Tips & Tricks
Like this document? Why not share!
iContactPlus DM News deliverability...
by Derek Edwards
Eis tue 0845 ken greer
Deliverability – Euro Rules of the ...
DMA email deliverability masterclass
by DMA Email Marketi...
Email Emea study 2009
by François-Yves Pri...
Email sent successfully!
Show related SlideShares at end
, Technical director
Jan 09, 2011
Comment goes here.
12 hours ago
Are you sure you want to
Your message goes here
Be the first to comment
Be the first to like this
Number of Embeds
No notes for slide
Transcript of "Globaldeliverability2 h2009"
1. Research Study The Global Email Deliverability Benchmark GET MORE INFO Report, 2H 2009 email@example.com Deliverability Failures Remains a Challenge for Commercial 1-866-362-4577 Email Senders with Non-Delivery Rates as high as 20% across the globe. Return Path, the global market leader in email deliverability solutions, reviewed data from 131 ISPs in the United States, Canada, Europe, and the Asia Pacific territories from July through December of 2009. What the data shows is that email deliverability still plagues commercial email senders worldwide. What’s Inside • How Much Mail Doesn’t Make It To The Inbox? • Business Inboxes Still Difficult To Reach • Deliverability Rates Vary by ISP and by Country • Three Reasons Why Deliverability Is Still a Crisis for Commercial Email Senders If you have questions or would like to hear how Return Path can help, please call 1-866-362-4577, or email firstname.lastname@example.org. © 2010 Return Path, Inc. www.returnpath.net v011909
Research Study Case Study How Much Mail Doesn’t Make It To The Inbox? North American inbox percentages remain flat with 20% of email bulked or missing. The second half of 2009 showed an inbox placement rate of just 80.1% for permission-based commercial email in the United States and Canada. This represents a slight increase as compared to the first half of 2009. The percentage of mail delivered to the “junk” or “bulk” email folder remained flat at 3% in the July to December time period. 16% was not delivered at all between July and December, a slight decrease from earlier in the year. The picture was slightly rosier for European mailers with 85% of mail delivered to the inbox. Just 3.6% of email was sent to “junk” or “bulk” email folder while another 11% was missing or not delivered at all. Asia Pacific outperformed both Europe and North America posting an impressive 86.9% inbox placement rate with just 3% of email sent to the bulk folder and 10.7% missing. Global Delivery Rates, 2H 2009 100% 90% 85.5% 86.9% North America 80.1% Europe 80% 70% Asia Paciﬁc 60% 50% 40% 30% 20% 16.3% 11.0% 10.7% 10% 3.5% 3.6% 2.5% 0% Inbox Junk/Bulk Missing Canada has the highest non-delivered rate blocking almost 14% of permissioned-based email. The United Kingdom boasts the lowest non- delivered rate, blocking only 10% of opt-in email. For more information, email us at email@example.com or call 1-866-362-4577. © 2010 Return Path, Inc. www.returnpath.net v011909 Page 2 of 8
Research Study Case Study Delivery Rates by Major Global Markets, 2H 2009 Canada United States France Germany United Kingdom 0% 10% 20% 30% 40% 50% 60% 70% 80% 90% 100% United Kingdom Germany France United States Canada Inbox 89.9% 85.1% 88.2% 82.4% 76.3% Bulk/Junk 3.0% 11.5 4.8% 4.6% 1.7% Missing 7.1% 3.5% 7.1% 13.0% 21.9% Business Inboxes in U.S. and Canada Still Hard to Reach Reaching business addresses is still difficult because these inboxes are protected by systems like Postini, Symantec and MessageLabs. Only 75.2% of email is delivered to the inbox through these enterprise systems. This is a 3% improvement over the first half of 2009 when just 72.4% made it to the inbox. The second half of year saw little change in non-delivery rates for B2B email with bulk/junk and missing percentages shrinking by just a few percentage points. Delivery Rates, B2B (US & Canada, 2H 2009) 80% 75.2% 72.4% 1H 2009 70% 2H 2009 60% 50% 40% 30% 21.5% 19.1% 20% 10% 6.1% 5.7% 0% Inbox Junk/Bulk Missing For more information, email us at firstname.lastname@example.org or call 1-866-362-4577. © 2010 Return Path, Inc. www.returnpath.net v011909 Page 3 of 8
Research Study Case Study Deliverability Rates Vary by ISP and by Country Non-delivery Rates by ISP (United States, 2009) 25% 20% 15% 10% 5% 0% Road Cox USA.net BellSouth Netzero Yahoo! AOL Comcast MSN Hotmail Gmail Runner 1H 2009 8.1% 10.8% 11.9% 14.0% 14.4% 14.7% 16.4% 17.3% 20.0% 20.2% 23.1% 2H 2009 5.5% 11.2% 14.6% 21.5% 12.2% 18.5% 17.0% 14.7% 19.2% 19.1% 20.7% For the second half of 2009 non-delivery rates across major U.S. ISPs were relatively ﬂat with a few notable exceptions. BellSouth increased their non-delivered rates by 8% when compared to the ﬁrst half of the year. Also of note, non-delivery rates for Yahoo! increased 3%, up from 15% to 18% in the second half of the year. Cox had the lowest non-delivered rate, blocking just 5.5% of email. Non-delivery Rates by ISP (Canada, 2009) 60% 50% 40% 30% 20% 10% 0% Telus Videotron Rogers AOL.ca Cogeco Sympatico Bell MTS Inter.net SaskTel Aliant Shaw Primus.ca 1H 2009 2.7% 12.5% 12.6% 18.2% 18.6% 21.5% 30.4% 30.4% 31.0% 31.1% 31.2% 33.9% 53.0% 2H 2009 2.7% 8.5% 19.9% 17.3% 15.3% 18.7% 20.6% 21.1% 19.2% 21.7% 19.4% 31.6% 54.7% In Canada, delivery rates fared much better when compared to the ﬁrst half of 2009. The Canadian ISPs that decreased non-delivered rates by the most margins are Bell, MTS, Inter.net, SaskTel and Aliant. Rogers increased non-delivered rates by 7%. Telus blocked just 2.7% of email. For more information, email us at email@example.com or call 1-866-362-4577. © 2010 Return Path, Inc. www.returnpath.net v011909 Page 4 of 8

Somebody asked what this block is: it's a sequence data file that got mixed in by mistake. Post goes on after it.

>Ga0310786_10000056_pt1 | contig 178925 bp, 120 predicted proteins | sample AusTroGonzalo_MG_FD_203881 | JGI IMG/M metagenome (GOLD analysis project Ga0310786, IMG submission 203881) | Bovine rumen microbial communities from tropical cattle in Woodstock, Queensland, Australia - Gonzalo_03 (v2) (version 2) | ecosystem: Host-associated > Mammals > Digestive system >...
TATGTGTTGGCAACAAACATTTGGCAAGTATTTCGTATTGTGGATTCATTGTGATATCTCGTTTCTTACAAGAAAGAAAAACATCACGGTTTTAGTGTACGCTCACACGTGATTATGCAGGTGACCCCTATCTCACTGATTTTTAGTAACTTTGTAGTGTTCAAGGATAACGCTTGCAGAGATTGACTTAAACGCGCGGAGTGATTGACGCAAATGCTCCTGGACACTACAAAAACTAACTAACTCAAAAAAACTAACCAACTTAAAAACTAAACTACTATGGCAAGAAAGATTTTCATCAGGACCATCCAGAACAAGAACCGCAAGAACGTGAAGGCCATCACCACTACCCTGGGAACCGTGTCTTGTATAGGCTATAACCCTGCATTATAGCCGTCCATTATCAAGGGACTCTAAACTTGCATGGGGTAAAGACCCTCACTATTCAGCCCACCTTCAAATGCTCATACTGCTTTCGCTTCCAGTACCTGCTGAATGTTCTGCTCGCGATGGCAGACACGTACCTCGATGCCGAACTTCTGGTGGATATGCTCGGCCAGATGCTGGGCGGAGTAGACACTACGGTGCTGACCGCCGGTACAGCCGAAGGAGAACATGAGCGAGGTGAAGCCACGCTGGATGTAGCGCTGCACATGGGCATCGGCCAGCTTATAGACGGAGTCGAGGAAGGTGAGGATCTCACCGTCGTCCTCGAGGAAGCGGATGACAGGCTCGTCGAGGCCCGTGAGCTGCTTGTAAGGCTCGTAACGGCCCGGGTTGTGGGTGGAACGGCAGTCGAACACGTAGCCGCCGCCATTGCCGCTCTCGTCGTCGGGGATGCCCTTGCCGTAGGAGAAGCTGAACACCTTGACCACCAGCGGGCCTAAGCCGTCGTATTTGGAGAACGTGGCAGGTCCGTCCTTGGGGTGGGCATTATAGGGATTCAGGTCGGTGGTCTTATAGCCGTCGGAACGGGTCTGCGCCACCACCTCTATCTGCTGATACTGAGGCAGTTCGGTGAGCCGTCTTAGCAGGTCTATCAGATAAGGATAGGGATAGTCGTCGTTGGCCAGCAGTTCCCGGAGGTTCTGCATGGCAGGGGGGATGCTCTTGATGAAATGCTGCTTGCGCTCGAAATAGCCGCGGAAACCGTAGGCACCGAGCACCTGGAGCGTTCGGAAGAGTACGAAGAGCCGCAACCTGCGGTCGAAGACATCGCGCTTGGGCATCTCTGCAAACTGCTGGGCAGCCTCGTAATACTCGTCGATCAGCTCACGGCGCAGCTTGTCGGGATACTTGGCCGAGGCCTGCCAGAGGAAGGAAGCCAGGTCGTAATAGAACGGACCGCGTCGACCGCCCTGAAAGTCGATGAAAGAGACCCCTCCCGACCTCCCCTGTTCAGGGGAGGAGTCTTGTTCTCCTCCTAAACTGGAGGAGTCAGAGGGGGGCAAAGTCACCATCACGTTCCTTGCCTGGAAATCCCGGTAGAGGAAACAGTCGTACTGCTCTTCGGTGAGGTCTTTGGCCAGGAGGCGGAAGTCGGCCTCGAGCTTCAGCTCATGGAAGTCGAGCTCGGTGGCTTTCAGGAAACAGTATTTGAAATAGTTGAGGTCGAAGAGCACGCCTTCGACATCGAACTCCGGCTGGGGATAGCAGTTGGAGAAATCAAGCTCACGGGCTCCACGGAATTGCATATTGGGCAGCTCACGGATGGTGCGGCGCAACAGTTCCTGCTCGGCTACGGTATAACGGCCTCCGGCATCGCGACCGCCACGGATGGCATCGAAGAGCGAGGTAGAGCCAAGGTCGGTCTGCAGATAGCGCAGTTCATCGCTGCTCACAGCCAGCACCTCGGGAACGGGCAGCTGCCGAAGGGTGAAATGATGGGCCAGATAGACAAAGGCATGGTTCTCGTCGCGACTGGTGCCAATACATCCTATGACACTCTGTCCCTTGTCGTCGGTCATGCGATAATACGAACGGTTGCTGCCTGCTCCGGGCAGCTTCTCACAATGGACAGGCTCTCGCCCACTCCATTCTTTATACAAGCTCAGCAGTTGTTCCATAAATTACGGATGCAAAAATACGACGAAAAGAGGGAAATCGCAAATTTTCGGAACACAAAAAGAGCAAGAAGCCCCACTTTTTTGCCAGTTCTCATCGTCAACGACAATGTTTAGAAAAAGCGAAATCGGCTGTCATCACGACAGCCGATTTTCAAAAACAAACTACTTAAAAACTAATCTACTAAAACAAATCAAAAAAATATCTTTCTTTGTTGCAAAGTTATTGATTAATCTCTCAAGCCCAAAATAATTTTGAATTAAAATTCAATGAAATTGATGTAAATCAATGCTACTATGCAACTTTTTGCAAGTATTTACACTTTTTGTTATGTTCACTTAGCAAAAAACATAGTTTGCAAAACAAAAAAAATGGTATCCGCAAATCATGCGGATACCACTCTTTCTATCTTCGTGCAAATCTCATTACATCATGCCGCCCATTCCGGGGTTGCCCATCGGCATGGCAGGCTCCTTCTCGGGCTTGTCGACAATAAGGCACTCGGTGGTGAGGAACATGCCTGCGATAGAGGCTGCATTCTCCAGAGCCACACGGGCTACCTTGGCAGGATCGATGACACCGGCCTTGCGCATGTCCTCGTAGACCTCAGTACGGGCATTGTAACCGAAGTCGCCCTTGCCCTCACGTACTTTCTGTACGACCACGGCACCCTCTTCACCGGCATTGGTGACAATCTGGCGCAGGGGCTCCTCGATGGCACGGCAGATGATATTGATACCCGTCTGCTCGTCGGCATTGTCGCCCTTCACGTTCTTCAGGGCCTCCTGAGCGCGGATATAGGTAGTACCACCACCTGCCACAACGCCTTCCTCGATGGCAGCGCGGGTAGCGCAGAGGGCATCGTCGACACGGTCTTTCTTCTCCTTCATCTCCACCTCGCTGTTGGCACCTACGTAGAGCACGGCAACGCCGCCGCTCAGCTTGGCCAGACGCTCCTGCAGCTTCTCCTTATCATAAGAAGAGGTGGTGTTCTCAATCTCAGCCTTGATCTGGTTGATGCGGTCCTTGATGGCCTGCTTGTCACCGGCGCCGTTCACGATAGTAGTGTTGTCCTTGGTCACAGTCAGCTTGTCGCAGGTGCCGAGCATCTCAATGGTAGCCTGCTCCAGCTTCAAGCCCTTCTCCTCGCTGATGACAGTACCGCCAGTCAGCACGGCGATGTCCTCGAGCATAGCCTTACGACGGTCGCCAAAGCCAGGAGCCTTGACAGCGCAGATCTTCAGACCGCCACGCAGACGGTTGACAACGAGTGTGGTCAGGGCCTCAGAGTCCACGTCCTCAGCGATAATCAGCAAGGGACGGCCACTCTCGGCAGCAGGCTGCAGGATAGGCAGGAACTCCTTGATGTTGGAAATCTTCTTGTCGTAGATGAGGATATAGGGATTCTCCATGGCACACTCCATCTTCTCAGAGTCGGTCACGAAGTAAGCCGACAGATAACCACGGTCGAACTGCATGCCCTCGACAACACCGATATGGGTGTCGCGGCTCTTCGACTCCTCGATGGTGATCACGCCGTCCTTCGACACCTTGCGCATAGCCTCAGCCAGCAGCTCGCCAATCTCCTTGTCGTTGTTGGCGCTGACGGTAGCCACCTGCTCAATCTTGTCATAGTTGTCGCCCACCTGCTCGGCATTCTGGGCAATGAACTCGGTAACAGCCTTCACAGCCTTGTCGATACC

Research Study Case Study Non-delivery Rates by ISP (United Kingdom, 2H 2009) 30% 25% 20% 15% 10% 5% 0% BT NTL AOL Demon Hotmail Orange Pipex Smartmail Talk Talk Tesco Tiscali Yahoo! Internet World 2H 2009 14.3% 21.8% 24.7% 11.2% 6.8% 12.2% 3.3% 2.0% 3.6% 7.5% 1.8% 12.3% Demon and BT Internet has the highest non-delivered rates for the United Kingdom at 24.7% and 21.8% respectively. AOL, Yahoo!, Orange and Hotmail all have non-delivered rates in excess of 10%. Non-delivery Rates by ISP (Germany, 2H 2009) 70% 60% 50% 40% 30% 20% 10% 0% AOL Arcor Freenet GMX Online Home T-Online Web.de* Yahoo! 2H 2009 14.5% 2.8% 11.7% 6.3% 3.5% 5.1% 62.2% 13.3% Germany overall posted very low non-delivery rates with one major exception, Web.de*, which failed to deliver 62.2% of email in the second half of 2009. In contrast, the next highest non-delivery rate was AOL with 14.5% followed by Yahoo! with 13.3% undelivered. * Web.de filters mail into two bulk folders: “spam” and “unknown”. The “unknown” mail is counted as missing in our data. As a result, the non-delivered rate for this ISP is significantly higher than for others in the region. For more information, email us at firstname.lastname@example.org or call 1-866-362-4577. © 2010 Return Path, Inc. www.returnpath.net v011909 Page 5 of 8